You might not believe it, considering that I now live in the Midwest, in flat Plains territory, where my kids think that the sledding hill is a mountain. Oh, they have no clue.
Way back when, before the kids were in the picture, Geoff convinced me to move to a log home on top of a mountain. We lived in Virginia back then, where there are a few respectable mountains. We had some friends who lived on top of one of them. The first time we visited them was an initiation. We grew up in suburbia. I, for one, had never seen a switchback. Have you? Well, that first time, armed with our friendsâ€™ instructions, Geoff finally got to test out the low-four-wheel drive on our new SUV. He was psyched. I was scared â€“ no, terrified â€“ on the way up, and I threatened to get out of the car. But we made it up the four switchbacks, found our friendsâ€™ beautiful house, and spent the afternoon admiring the view of the fields below.
Then it came time to leave. Going down the mountain frightened me even more than driving up. We literally could not see the road in front of the car. Iâ€™m pretty sure that I kept my eyes closed the whole way down. By the time we reached the main road I was glad that it was all over.
Less than a year later, we bought the house across the road from our friends. We made the decision to move impetuously, for us. We sold our townhouse and bought a log home, and the whole thing happened in just a few weeks. Itâ€™s a blur, but I remember that Geoff wanted it and I wanted it for him. I wanted it for us. It was the beginning of a six-year-long adventure.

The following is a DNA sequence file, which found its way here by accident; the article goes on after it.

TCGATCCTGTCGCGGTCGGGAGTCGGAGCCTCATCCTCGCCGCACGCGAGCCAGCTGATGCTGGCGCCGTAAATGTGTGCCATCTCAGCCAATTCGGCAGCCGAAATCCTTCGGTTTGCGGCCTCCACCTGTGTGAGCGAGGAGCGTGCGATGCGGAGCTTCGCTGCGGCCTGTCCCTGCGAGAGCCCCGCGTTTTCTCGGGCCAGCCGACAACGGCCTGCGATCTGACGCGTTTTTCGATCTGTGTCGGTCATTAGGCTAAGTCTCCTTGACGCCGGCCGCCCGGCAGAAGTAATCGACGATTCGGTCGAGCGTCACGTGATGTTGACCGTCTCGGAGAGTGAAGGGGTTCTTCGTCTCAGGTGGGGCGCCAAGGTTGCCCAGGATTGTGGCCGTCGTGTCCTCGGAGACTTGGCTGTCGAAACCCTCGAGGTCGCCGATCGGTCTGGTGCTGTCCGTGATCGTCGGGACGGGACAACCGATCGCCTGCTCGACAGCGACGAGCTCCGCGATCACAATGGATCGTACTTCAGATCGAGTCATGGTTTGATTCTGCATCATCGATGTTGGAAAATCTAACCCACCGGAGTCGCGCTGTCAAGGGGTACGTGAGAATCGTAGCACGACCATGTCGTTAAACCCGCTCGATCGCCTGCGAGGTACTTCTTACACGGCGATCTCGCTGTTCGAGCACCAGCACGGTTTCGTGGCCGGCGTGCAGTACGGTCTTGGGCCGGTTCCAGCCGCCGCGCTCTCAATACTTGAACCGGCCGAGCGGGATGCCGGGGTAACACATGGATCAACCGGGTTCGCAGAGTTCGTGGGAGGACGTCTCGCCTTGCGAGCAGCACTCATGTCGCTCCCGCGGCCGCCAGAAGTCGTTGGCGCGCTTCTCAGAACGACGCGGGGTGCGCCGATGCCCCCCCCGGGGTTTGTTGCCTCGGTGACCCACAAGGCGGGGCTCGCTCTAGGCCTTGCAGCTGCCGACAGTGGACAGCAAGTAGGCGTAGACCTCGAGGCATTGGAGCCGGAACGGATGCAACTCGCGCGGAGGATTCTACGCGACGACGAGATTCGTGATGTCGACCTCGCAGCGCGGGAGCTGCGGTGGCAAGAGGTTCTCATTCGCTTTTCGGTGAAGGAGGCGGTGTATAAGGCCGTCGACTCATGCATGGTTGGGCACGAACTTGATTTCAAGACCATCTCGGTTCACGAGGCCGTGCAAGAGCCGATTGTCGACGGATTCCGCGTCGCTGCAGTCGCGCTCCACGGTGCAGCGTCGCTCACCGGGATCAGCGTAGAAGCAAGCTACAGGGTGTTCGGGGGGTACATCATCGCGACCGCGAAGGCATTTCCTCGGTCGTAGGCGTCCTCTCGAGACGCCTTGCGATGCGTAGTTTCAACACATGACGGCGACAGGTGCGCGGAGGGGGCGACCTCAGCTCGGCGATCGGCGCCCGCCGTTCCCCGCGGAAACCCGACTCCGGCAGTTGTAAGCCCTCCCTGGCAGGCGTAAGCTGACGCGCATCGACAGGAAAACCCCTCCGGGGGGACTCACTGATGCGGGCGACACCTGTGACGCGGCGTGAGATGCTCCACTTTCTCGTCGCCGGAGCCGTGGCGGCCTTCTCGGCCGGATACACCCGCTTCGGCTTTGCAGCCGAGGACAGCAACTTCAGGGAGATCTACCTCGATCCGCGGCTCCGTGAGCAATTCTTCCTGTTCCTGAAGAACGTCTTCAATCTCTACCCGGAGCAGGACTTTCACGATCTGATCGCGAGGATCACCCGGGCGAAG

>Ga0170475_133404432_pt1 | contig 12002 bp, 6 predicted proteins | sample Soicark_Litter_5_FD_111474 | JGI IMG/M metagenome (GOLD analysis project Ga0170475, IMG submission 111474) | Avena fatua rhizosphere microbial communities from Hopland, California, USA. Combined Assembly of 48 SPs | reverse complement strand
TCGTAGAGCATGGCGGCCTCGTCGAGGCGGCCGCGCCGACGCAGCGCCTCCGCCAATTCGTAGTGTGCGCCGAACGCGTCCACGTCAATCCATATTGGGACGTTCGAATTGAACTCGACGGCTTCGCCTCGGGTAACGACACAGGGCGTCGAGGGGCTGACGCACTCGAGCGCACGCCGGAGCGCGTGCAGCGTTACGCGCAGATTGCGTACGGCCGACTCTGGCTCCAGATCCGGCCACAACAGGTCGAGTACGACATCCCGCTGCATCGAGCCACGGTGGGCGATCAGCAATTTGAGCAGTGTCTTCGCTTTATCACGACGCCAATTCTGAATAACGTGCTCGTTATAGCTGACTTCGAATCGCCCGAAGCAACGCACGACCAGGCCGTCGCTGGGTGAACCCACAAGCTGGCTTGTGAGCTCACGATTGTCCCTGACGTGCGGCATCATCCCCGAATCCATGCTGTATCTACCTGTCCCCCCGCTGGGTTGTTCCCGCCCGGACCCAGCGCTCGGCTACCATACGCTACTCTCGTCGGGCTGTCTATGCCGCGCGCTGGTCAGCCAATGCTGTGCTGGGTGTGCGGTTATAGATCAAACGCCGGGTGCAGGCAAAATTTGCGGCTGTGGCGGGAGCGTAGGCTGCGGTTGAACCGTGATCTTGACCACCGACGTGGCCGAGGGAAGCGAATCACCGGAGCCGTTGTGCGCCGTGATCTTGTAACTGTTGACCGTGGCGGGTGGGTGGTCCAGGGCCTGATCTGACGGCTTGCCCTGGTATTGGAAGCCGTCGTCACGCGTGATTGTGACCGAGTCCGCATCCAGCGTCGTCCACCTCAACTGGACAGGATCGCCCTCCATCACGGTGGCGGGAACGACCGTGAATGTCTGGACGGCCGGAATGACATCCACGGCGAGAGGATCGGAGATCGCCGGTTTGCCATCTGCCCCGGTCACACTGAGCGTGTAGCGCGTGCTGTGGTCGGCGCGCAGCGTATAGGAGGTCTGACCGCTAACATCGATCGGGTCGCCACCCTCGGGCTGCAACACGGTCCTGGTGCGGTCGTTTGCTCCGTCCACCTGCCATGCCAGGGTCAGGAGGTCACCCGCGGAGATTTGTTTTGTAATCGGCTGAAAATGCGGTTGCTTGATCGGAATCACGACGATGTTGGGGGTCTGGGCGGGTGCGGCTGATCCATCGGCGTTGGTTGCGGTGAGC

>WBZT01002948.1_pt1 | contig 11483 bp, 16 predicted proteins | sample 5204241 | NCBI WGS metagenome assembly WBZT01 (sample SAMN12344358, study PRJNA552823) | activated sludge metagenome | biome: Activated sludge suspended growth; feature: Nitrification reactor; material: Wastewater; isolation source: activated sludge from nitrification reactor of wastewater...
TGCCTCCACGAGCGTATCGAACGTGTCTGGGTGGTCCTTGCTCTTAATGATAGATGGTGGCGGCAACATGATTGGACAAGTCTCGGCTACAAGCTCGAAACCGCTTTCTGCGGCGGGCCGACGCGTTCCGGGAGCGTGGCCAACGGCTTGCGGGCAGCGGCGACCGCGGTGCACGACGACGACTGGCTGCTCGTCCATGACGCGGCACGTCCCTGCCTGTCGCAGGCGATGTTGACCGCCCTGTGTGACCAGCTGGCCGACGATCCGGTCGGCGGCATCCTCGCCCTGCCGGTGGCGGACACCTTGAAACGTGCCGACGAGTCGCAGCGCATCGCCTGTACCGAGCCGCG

That first day, that afternoon when I followed the moving truck from tidy suburbia past the horse farms, past all signs of civilization, to our new home in the woods, I took a deep breath as I reached the bottom of the mountain. I was scared but I did it anyway. I can clearly remember the adrenaline rushing through my body as I steered the car up those switchbacks. I reached the mostly flat gravel road at the top. I drove slowly, the view my prize for risking my life. Then, just like that, I was home.
We lived in that home until our daughter turned one. I drove up and down the mountain hundreds of times. Yet I never got used to it. For years, as I drove the winding road leading to those switchbacks, my heart would race. Every single time those switchbacks made me nervous. Every day the mountain was new to me.
Thanks, Samantha, for inspiring me last week with your post about adjusting to change.